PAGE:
The move to privatize water on a large scale didn’t begin yesterday.  The first noises were made around 25 years ago, when the International Irrigation Management Institute (IIMI) set up its headquarters in Pelawatte, Colombo.

Back then too the talk was about the efficient use of water. It was a design that was promoted by those who wanted to see rice being replaced by so-called ‘High Value Crops’.  It was an attempted strike not only on rice but on a nation’s cultural preferences.  It was about enforced dependency.  It was of course couched in the language of democracy: ‘user control’!  That’s the tried and tested method of securing control of resources: get the commons into the market and let the market forces sort things out.  In the end the wealthy get it all.

With respect to irrigation management what was commonly held and later acquired by the state in an absolute perversion done in the name of ‘socialism’ , was sought to be ‘handed back to users’.  The collective ways by this time had been subverted.  Societies weren’t flat.  There were and are big users and small.  There was and is a political economy of agriculture.

IMMI morphed quickly into International Water Resource Management.  That’s when that institute began investigating the possibility of controlling ground water resources.  Through markets of course.

Successive governments or rather key ministers in them were persuaded by interested parties to get the laws right to facilitate all this.  It came in waves.  Some highs followed by long periods when there was hardly a ripple.  Rauff Hakeem, the subject minister, recently submitted a cabinet paper seeking the establishment of a River Valleys Management Authority. This was in March 2015.  It was rejected by Cabinet.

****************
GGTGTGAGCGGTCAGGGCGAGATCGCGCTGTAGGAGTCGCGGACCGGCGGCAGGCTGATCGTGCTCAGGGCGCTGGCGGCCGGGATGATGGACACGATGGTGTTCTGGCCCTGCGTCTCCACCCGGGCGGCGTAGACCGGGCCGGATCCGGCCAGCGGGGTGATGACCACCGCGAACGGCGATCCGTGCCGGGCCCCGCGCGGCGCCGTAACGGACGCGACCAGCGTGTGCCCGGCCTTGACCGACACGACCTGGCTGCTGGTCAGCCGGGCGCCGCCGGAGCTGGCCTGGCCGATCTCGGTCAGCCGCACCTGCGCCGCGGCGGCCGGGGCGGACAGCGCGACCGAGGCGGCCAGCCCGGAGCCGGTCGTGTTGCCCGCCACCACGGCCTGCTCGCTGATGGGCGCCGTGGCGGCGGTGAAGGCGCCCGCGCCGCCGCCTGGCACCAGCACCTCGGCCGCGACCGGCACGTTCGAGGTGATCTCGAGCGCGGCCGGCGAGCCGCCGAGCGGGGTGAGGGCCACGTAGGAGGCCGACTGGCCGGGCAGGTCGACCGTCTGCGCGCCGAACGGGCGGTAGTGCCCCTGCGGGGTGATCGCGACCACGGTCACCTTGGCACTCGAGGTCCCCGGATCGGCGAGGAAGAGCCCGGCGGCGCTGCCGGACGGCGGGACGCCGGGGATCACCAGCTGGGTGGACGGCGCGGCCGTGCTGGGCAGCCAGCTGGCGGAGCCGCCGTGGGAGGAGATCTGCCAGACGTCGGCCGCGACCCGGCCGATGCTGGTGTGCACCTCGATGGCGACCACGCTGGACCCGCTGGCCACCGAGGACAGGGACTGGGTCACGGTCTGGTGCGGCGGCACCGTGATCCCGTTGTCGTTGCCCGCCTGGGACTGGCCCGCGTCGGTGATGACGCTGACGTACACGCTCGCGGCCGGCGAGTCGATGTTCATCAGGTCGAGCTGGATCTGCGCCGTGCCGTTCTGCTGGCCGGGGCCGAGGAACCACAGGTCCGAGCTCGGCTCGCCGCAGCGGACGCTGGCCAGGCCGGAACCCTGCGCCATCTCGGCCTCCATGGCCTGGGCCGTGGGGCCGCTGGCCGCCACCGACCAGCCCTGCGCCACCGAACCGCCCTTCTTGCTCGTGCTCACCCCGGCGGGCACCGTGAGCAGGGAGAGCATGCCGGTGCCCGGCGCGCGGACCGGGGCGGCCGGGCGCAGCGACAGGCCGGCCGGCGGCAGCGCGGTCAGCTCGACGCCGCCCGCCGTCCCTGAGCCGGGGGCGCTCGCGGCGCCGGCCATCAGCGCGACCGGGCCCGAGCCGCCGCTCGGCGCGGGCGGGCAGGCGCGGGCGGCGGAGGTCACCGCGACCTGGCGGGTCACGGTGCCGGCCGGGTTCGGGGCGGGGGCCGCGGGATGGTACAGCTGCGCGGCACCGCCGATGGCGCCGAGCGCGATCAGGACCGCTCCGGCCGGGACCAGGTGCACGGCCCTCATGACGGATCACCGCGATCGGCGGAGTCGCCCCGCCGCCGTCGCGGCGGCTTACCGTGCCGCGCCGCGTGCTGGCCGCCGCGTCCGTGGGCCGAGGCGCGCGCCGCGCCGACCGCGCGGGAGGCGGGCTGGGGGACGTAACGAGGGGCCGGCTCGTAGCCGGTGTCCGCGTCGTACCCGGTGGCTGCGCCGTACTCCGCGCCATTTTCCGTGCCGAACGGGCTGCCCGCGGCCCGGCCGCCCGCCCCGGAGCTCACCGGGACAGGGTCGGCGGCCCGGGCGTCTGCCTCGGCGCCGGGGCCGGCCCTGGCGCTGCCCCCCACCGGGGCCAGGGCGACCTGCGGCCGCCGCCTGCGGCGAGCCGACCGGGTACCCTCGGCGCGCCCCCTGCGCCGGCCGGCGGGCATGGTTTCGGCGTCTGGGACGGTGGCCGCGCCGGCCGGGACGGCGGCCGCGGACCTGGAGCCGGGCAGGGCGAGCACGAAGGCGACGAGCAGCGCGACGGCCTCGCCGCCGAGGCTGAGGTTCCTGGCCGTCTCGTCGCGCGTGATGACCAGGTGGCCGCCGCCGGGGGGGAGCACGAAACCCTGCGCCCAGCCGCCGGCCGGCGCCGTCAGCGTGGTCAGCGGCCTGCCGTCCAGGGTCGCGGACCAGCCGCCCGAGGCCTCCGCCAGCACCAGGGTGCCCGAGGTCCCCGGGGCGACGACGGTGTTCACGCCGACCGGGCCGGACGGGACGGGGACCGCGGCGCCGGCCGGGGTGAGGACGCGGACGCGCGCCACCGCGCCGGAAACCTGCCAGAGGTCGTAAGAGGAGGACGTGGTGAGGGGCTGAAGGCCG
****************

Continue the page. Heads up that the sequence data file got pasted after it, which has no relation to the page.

The Opposition has brought it up, rather late in the day,  in the context of the upcoming election.  That’s politics.  The question is, is the idea dead?  Worryingly, this is an issue that keeps cropping up.  As mentioned, the ‘setting’ was designed in the late eighties and early nineties.  The ‘rationale’ was produced by ‘contracted research’.  ‘The Science’ if necessary can be cited as and when necessary.  An attempt was made in 2000 and 2001 but public protest buried that effort. This is why the public should not wait but keep abreast of these developments.

The rationale is all sweet, as always.  There’s pollution, the Minister says.  The users don’t know the true value of water (he does?), he says.  Agrochemical use is not properly regulated and quantity assessment is flawed, are other claims.    Shoved in the middle of it is this thing called ‘water tariffs’.

The paper is essentially a re-hashing of the earlier document put together by NGOs with dubious agenda and brainwashed or rather brain-purchased officials.  The details regarding water resources, land under rice cultivation and relevant costs have been scandalously cooked to justify ‘regulation’ in the manner advocated.  In particular the ‘water wastage in agriculture’ is wrung out from a framework of calculation that negates important but unquantifiable benefits to humans, animals, plants and the environment in general.  It is the work of neoliberal economists, clearly, and ones who are addicted to dumping the ‘uncomfortables’ into a dispensible column called “externalities”.

The impact will be on the farmer.  The small farmer in particular.  It will result in a new tax regime that will further impoverish the poor and marginalized sections of society.
Interestingly, the paper mentions the fact that the earlier version was filed away due to public protest.  Did the minister assume that the conditions are ‘better’ today in that the public will not protest?  Are the movers and shakers waiting for a ‘pliant public’ to see these ‘reforms’ through?

When they come back with a re-re-hashed version (who knows when?) will the public be ready?  They better be.